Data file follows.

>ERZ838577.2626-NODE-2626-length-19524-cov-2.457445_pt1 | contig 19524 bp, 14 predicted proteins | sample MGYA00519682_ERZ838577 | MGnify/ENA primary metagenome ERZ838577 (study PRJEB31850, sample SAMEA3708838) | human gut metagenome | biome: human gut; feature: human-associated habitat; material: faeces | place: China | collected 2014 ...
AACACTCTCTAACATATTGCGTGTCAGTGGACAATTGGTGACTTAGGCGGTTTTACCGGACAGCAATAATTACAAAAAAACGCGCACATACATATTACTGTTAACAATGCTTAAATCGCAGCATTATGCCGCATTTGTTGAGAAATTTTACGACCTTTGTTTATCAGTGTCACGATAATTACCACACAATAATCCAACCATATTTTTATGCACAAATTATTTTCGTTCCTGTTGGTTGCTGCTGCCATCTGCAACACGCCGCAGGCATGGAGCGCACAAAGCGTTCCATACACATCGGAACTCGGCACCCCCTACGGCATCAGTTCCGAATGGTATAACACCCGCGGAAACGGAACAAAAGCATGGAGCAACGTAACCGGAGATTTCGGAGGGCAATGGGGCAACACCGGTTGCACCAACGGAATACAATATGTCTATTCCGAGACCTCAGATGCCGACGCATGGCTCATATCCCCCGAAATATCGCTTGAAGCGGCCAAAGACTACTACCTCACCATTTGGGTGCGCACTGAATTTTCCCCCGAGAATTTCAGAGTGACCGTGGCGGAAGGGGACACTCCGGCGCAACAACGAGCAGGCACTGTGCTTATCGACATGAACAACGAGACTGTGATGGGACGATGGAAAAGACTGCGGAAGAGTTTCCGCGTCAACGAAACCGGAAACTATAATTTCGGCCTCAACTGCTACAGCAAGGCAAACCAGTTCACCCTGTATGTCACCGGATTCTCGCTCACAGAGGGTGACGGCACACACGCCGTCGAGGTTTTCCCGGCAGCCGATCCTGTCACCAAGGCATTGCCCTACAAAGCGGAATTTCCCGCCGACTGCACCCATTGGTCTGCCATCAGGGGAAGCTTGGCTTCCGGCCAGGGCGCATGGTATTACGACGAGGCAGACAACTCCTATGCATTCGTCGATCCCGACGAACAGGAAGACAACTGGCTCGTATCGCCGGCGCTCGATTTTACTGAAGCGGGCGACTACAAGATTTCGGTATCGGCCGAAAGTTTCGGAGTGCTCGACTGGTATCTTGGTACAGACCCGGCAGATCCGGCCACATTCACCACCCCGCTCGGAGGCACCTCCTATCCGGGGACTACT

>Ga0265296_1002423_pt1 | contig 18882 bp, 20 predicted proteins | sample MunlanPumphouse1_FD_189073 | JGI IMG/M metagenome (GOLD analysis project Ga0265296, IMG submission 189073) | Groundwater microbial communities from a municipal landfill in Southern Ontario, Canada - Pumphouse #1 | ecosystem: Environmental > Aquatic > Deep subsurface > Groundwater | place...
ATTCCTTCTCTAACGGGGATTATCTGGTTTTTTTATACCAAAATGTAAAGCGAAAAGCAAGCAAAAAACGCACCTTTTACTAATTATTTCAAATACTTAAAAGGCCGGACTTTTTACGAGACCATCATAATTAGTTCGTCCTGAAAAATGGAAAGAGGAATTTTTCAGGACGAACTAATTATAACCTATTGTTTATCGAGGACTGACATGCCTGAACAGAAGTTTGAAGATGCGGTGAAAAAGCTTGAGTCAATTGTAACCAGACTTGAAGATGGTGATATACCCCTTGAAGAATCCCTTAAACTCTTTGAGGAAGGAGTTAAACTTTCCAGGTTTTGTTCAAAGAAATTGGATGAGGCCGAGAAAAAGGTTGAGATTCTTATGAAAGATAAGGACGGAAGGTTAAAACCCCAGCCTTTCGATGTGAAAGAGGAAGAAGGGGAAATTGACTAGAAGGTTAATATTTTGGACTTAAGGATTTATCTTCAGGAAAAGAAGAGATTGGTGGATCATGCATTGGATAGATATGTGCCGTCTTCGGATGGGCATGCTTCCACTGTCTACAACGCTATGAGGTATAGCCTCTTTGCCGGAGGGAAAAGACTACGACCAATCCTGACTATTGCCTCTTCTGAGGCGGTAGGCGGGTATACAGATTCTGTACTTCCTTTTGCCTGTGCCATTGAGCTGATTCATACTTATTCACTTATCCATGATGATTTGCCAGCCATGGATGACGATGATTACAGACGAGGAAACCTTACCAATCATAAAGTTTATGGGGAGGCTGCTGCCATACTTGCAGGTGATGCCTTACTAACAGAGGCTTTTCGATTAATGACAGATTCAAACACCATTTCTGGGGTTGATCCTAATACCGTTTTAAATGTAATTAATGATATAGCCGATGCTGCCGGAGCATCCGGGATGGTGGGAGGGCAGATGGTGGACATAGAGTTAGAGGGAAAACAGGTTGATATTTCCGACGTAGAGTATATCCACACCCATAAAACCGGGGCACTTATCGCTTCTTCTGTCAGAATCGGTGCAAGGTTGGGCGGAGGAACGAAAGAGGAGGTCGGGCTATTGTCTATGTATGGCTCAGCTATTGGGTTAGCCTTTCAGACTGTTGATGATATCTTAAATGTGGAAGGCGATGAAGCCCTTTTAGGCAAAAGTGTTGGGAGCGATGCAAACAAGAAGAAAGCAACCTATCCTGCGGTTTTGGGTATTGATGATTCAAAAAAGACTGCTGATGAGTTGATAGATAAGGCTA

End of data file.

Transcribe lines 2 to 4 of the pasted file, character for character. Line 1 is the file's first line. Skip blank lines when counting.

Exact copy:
AACACTCTCTAACATATTGCGTGTCAGTGGACAATTGGTGACTTAGGCGGTTTTACCGGACAGCAATAATTACAAAAAAACGCGCACATACATATTACTGTTAACAATGCTTAAATCGCAGCATTATGCCGCATTTGTTGAGAAATTTTACGACCTTTGTTTATCAGTGTCACGATAATTACCACACAATAATCCAACCATATTTTTATGCACAAATTATTTTCGTTCCTGTTGGTTGCTGCTGCCATCTGCAACACGCCGCAGGCATGGAGCGCACAAAGCGTTCCATACACATCGGAACTCGGCACCCCCTACGGCATCAGTTCCGAATGGTATAACACCCGCGGAAACGGAACAAAAGCATGGAGCAACGTAACCGGAGATTTCGGAGGGCAATGGGGCAACACCGGTTGCACCAACGGAATACAATATGTCTATTCCGAGACCTCAGATGCCGACGCATGGCTCATATCCCCCGAAATATCGCTTGAAGCGGCCAAAGACTACTACCTCACCATTTGGGTGCGCACTGAATTTTCCCCCGAGAATTTCAGAGTGACCGTGGCGGAAGGGGACACTCCGGCGCAACAACGAGCAGGCACTGTGCTTATCGACATGAACAACGAGACTGTGATGGGACGATGGAAAAGACTGCGGAAGAGTTTCCGCGTCAACGAAACCGGAAACTATAATTTCGGCCTCAACTGCTACAGCAAGGCAAACCAGTTCACCCTGTATGTCACCGGATTCTCGCTCACAGAGGGTGACGGCACACACGCCGTCGAGGTTTTCCCGGCAGCCGATCCTGTCACCAAGGCATTGCCCTACAAAGCGGAATTTCCCGCCGACTGCACCCATTGGTCTGCCATCAGGGGAAGCTTGGCTTCCGGCCAGGGCGCATGGTATTACGACGAGGCAGACAACTCCTATGCATTCGTCGATCCCGACGAACAGGAAGACAACTGGCTCGTATCGCCGGCGCTCGATTTTACTGAAGCGGGCGACTACAAGATTTCGGTATCGGCCGAAAGTTTCGGAGTGCTCGACTGGTATCTTGGTACAGACCCGGCAGATCCGGCCACATTCACCACCCCGCTCGGAGGCACCTCCTATCCGGGGACTACT

>Ga0265296_1002423_pt1 | contig 18882 bp, 20 predicted proteins | sample MunlanPumphouse1_FD_189073 | JGI IMG/M metagenome (GOLD analysis project Ga0265296, IMG submission 189073) | Groundwater microbial communities from a municipal landfill in Southern Ontario, Canada - Pumphouse #1 | ecosystem: Environmental > Aquatic > Deep subsurface > Groundwater | place...
ATTCCTTCTCTAACGGGGATTATCTGGTTTTTTTATACCAAAATGTAAAGCGAAAAGCAAGCAAAAAACGCACCTTTTACTAATTATTTCAAATACTTAAAAGGCCGGACTTTTTACGAGACCATCATAATTAGTTCGTCCTGAAAAATGGAAAGAGGAATTTTTCAGGACGAACTAATTATAACCTATTGTTTATCGAGGACTGACATGCCTGAACAGAAGTTTGAAGATGCGGTGAAAAAGCTTGAGTCAATTGTAACCAGACTTGAAGATGGTGATATACCCCTTGAAGAATCCCTTAAACTCTTTGAGGAAGGAGTTAAACTTTCCAGGTTTTGTTCAAAGAAATTGGATGAGGCCGAGAAAAAGGTTGAGATTCTTATGAAAGATAAGGACGGAAGGTTAAAACCCCAGCCTTTCGATGTGAAAGAGGAAGAAGGGGAAATTGACTAGAAGGTTAATATTTTGGACTTAAGGATTTATCTTCAGGAAAAGAAGAGATTGGTGGATCATGCATTGGATAGATATGTGCCGTCTTCGGATGGGCATGCTTCCACTGTCTACAACGCTATGAGGTATAGCCTCTTTGCCGGAGGGAAAAGACTACGACCAATCCTGACTATTGCCTCTTCTGAGGCGGTAGGCGGGTATACAGATTCTGTACTTCCTTTTGCCTGTGCCATTGAGCTGATTCATACTTATTCACTTATCCATGATGATTTGCCAGCCATGGATGACGATGATTACAGACGAGGAAACCTTACCAATCATAAAGTTTATGGGGAGGCTGCTGCCATACTTGCAGGTGATGCCTTACTAACAGAGGCTTTTCGATTAATGACAGATTCAAACACCATTTCTGGGGTTGATCCTAATACCGTTTTAAATGTAATTAATGATATAGCCGATGCTGCCGGAGCATCCGGGATGGTGGGAGGGCAGATGGTGGACATAGAGTTAGAGGGAAAACAGGTTGATATTTCCGACGTAGAGTATATCCACACCCATAAAACCGGGGCACTTATCGCTTCTTCTGTCAGAATCGGTGCAAGGTTGGGCGGAGGAACGAAAGAGGAGGTCGGGCTATTGTCTATGTATGGCTCAGCTATTGGGTTAGCCTTTCAGACTGTTGATGATATCTTAAATGTGGAAGGCGATGAAGCCCTTTTAGGCAAAAGTGTTGGGAGCGATGCAAACAAGAAGAAAGCAACCTATCCTGCGGTTTTGGGTATTGATGATTCAAAAAAGACTGCTGATGAGTTGATAGATAAGGCTA